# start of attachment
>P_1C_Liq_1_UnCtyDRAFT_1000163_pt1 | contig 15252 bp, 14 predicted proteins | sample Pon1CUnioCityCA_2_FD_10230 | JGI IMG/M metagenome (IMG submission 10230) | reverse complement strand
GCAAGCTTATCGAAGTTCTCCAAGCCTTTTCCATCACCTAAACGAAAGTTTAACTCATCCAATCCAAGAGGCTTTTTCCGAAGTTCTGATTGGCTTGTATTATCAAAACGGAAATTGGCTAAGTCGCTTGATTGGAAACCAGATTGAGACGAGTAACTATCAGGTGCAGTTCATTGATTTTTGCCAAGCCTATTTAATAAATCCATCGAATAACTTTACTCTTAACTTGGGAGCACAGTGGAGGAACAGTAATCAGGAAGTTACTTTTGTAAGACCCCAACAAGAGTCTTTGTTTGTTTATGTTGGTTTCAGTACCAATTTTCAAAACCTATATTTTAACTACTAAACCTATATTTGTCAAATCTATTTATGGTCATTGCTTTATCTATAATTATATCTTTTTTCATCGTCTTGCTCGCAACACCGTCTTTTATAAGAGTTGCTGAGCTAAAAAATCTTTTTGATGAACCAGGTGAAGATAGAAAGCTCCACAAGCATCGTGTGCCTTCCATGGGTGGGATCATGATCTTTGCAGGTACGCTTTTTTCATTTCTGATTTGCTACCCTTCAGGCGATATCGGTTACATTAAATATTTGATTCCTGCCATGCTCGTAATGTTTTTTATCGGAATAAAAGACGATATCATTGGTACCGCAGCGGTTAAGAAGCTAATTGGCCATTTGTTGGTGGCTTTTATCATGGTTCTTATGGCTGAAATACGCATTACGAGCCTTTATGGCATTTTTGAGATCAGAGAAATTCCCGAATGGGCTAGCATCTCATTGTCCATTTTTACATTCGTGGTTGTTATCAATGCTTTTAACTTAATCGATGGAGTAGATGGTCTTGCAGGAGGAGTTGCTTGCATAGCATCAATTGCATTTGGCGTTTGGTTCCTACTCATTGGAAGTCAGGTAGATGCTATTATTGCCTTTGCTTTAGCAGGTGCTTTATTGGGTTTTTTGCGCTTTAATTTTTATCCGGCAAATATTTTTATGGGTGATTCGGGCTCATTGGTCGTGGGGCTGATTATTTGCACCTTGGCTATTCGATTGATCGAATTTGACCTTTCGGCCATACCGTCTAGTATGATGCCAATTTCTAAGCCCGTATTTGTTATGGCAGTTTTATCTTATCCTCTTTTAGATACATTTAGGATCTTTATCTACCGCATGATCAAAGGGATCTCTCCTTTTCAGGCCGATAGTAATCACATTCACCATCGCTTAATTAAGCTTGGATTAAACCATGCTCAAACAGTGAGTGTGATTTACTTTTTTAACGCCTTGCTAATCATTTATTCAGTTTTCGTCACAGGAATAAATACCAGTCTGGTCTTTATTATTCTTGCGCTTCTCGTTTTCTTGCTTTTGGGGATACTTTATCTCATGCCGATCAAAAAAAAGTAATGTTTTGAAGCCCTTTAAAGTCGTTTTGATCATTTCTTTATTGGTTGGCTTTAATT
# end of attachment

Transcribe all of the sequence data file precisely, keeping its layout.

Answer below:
>P_1C_Liq_1_UnCtyDRAFT_1000163_pt1 | contig 15252 bp, 14 predicted proteins | sample Pon1CUnioCityCA_2_FD_10230 | JGI IMG/M metagenome (IMG submission 10230) | reverse complement strand
GCAAGCTTATCGAAGTTCTCCAAGCCTTTTCCATCACCTAAACGAAAGTTTAACTCATCCAATCCAAGAGGCTTTTTCCGAAGTTCTGATTGGCTTGTATTATCAAAACGGAAATTGGCTAAGTCGCTTGATTGGAAACCAGATTGAGACGAGTAACTATCAGGTGCAGTTCATTGATTTTTGCCAAGCCTATTTAATAAATCCATCGAATAACTTTACTCTTAACTTGGGAGCACAGTGGAGGAACAGTAATCAGGAAGTTACTTTTGTAAGACCCCAACAAGAGTCTTTGTTTGTTTATGTTGGTTTCAGTACCAATTTTCAAAACCTATATTTTAACTACTAAACCTATATTTGTCAAATCTATTTATGGTCATTGCTTTATCTATAATTATATCTTTTTTCATCGTCTTGCTCGCAACACCGTCTTTTATAAGAGTTGCTGAGCTAAAAAATCTTTTTGATGAACCAGGTGAAGATAGAAAGCTCCACAAGCATCGTGTGCCTTCCATGGGTGGGATCATGATCTTTGCAGGTACGCTTTTTTCATTTCTGATTTGCTACCCTTCAGGCGATATCGGTTACATTAAATATTTGATTCCTGCCATGCTCGTAATGTTTTTTATCGGAATAAAAGACGATATCATTGGTACCGCAGCGGTTAAGAAGCTAATTGGCCATTTGTTGGTGGCTTTTATCATGGTTCTTATGGCTGAAATACGCATTACGAGCCTTTATGGCATTTTTGAGATCAGAGAAATTCCCGAATGGGCTAGCATCTCATTGTCCATTTTTACATTCGTGGTTGTTATCAATGCTTTTAACTTAATCGATGGAGTAGATGGTCTTGCAGGAGGAGTTGCTTGCATAGCATCAATTGCATTTGGCGTTTGGTTCCTACTCATTGGAAGTCAGGTAGATGCTATTATTGCCTTTGCTTTAGCAGGTGCTTTATTGGGTTTTTTGCGCTTTAATTTTTATCCGGCAAATATTTTTATGGGTGATTCGGGCTCATTGGTCGTGGGGCTGATTATTTGCACCTTGGCTATTCGATTGATCGAATTTGACCTTTCGGCCATACCGTCTAGTATGATGCCAATTTCTAAGCCCGTATTTGTTATGGCAGTTTTATCTTATCCTCTTTTAGATACATTTAGGATCTTTATCTACCGCATGATCAAAGGGATCTCTCCTTTTCAGGCCGATAGTAATCACATTCACCATCGCTTAATTAAGCTTGGATTAAACCATGCTCAAACAGTGAGTGTGATTTACTTTTTTAACGCCTTGCTAATCATTTATTCAGTTTTCGTCACAGGAATAAATACCAGTCTGGTCTTTATTATTCTTGCGCTTCTCGTTTTCTTGCTTTTGGGGATACTTTATCTCATGCCGATCAAAAAAAAGTAATGTTTTGAAGCCCTTTAAAGTCGTTTTGATCATTTCTTTATTGGTTGGCTTTAATT